When the phone rang, Tara's dad asked Tara to finish cooking. It was probably the first of many calls he'd get that Saturday. Because of his job at QEII, he had to be consulted at all hours of the day. Yeah, he was cool, but he was always busy.

“I know you'll do just splendidly,” Mr. Johnson said as he walked out of the room. “Be confident. Talk to her like an equal. Good luck.” And then he was gone.

They ate the omelette and headed out the door. The nursing home was an easy walk, and Jenn seemed buoyed up with the enthusiasm that Tara's father had instilled in her. She thought she had the job already. “I feel like my life is finally coming together,” she said.

Tara had heard that one before. “You better wait to see if they have any openings.”

Jenn gave her a dirty look. “I'm just being optimistic. I could use a little support.”

“Sorry. I'm behind you one hundred percent. I'll give you a good build-up to Mrs. Klein.”

What Mr. Johnson had said about Mrs. Klein was an understatement. “A little cold,” wasn't exactly accurate. Tara had long ago decided the woman had been carved from a glacier.

Nonetheless, Tara gave Jenn a very proper introduction, as promised. Mrs. Klein only looked annoyed. Tara thought she could read the woman's thoughts:
Another one?
Eventually Mrs. Klein sighed and said, “I can see you, but you'll have to wait. I have a number of responsibilities first.”

So Jenn waited while Tara went off to her duties, cleaning the rooms of the old people in the nursing home — the “clients” as she was trained to call them.

For the time being, Tara felt good to be free of Jenn. She always felt responsible for keeping Jenn out of trouble. It was like having a sister, but sometimes it felt like a weight around her neck.

One of the great things about working at the nursing home was Emma. On Tara's route, Emma's room was always the third one to be cleaned. She was eighty-six years old, had long, grey hair that hung down her back, a face full of glorious wrinkles, and eyes that danced. If Jenn was the sister she never had, then Emma was the grandmother she had never had a chance to know.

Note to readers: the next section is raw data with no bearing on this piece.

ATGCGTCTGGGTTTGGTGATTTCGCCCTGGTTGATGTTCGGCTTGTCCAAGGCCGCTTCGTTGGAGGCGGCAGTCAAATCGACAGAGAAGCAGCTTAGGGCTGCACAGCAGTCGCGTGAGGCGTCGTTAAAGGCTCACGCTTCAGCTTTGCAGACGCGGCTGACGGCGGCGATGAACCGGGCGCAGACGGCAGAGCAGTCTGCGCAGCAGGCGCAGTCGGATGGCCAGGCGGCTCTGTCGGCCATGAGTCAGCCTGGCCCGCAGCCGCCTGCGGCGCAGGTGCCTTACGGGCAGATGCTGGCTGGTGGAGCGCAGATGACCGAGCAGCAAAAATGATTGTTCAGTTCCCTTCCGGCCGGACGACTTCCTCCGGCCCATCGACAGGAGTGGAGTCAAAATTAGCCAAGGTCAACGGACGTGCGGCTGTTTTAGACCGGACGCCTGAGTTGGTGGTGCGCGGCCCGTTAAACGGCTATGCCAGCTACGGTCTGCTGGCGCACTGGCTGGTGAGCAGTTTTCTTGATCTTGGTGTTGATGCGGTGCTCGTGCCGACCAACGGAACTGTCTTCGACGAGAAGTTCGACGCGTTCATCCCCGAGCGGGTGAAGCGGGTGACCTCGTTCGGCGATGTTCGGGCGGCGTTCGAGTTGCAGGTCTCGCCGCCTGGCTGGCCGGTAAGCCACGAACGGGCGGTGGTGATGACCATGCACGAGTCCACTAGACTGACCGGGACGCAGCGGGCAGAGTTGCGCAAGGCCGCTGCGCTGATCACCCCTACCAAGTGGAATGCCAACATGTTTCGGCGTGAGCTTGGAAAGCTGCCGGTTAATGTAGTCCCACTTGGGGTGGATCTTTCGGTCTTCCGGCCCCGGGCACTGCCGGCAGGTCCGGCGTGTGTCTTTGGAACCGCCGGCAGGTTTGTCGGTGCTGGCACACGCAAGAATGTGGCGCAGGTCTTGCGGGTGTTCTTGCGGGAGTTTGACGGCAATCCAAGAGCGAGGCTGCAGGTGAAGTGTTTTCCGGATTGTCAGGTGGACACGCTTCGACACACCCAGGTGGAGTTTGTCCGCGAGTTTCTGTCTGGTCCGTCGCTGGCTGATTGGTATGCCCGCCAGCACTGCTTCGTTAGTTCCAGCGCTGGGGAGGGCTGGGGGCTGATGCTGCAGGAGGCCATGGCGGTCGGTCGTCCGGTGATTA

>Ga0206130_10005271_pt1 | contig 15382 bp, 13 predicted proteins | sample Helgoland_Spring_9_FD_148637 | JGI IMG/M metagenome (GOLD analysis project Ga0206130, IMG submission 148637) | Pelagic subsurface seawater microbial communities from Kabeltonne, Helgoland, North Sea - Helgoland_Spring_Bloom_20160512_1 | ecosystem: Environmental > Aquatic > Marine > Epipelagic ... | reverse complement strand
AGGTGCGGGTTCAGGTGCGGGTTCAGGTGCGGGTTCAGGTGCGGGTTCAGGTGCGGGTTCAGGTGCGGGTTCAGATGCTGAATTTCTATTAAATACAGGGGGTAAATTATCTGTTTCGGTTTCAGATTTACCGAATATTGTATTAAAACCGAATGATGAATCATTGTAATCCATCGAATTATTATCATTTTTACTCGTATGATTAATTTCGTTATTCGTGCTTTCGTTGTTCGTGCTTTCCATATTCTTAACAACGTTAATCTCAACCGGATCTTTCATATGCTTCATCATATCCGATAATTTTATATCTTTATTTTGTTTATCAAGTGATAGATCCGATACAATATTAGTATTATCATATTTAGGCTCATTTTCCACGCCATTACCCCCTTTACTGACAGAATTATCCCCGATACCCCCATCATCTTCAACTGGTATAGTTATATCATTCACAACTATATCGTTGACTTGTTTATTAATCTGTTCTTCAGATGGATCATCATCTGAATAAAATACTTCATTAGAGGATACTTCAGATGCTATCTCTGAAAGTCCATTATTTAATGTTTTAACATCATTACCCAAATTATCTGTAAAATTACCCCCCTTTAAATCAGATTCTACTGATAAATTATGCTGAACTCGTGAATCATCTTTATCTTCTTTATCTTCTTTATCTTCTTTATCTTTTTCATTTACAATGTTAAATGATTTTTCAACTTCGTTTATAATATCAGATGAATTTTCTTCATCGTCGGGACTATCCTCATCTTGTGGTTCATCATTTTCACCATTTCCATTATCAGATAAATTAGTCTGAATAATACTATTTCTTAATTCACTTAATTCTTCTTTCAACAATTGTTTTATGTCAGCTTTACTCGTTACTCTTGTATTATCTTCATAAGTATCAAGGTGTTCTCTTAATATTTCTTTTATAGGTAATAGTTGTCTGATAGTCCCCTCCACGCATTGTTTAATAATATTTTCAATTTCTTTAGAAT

“I can't believe a week has passed by that quickly,” Emma said as Tara walked into her room. The sun was shining in through the blinds, lighting up the old woman, who was brushing her hair in front of the mirror.

“It seemed like a long one to me,” Tara said.

“At any rate, I'm glad you're back. Do you have time to sit and chat?”

“Sure.” Tara could spend an hour talking to Emma. She was supposed to be cleaning the rooms, but nobody seemed to mind. Some would have called it slacking, but she'd still get her work done, breezing through the other rooms, the ones occupied by people less interesting than Emma. Emma was special.

Tara stood behind Emma and looked in the mirror at the portrait of the two of them. They could have been grandmother and granddaughter — Tara in her clean, white uniform, and Emma in her soft pink dressing gown. Tara wished it was a photograph. It looked so perfect.

Emma was smiling at her in the mirror. She smiled back. “Mirrors tell you everything, my dear. They tell you what you don't want to know, and they tell you what you need to know. And sometimes they tell you this.”

By “this” she meant simply the image of the two of them. She held up her fingers as if to make a frame of their image in the glass.

“I'm glad you're here, because I need your advice,” Emma said.

She turned around on her chair and Tara sat down on the bed opposite her. There was an open box of chocolates. Emma didn't eat chocolate. Tara didn't even have to ask. She popped one into her mouth and tasted the sweet richness of it. “Do you want the discount advice or the expensive advice?”

“This is very important. I think I'll go for the deluxe.”

“Okay.” Tara picked another chocolate from the box and popped it into her mouth. “I'm open for business.”

Tara liked the fact that Emma, certainly very wise and experienced, would ask for her help in making important decisions, and Tara could tell this was a big one.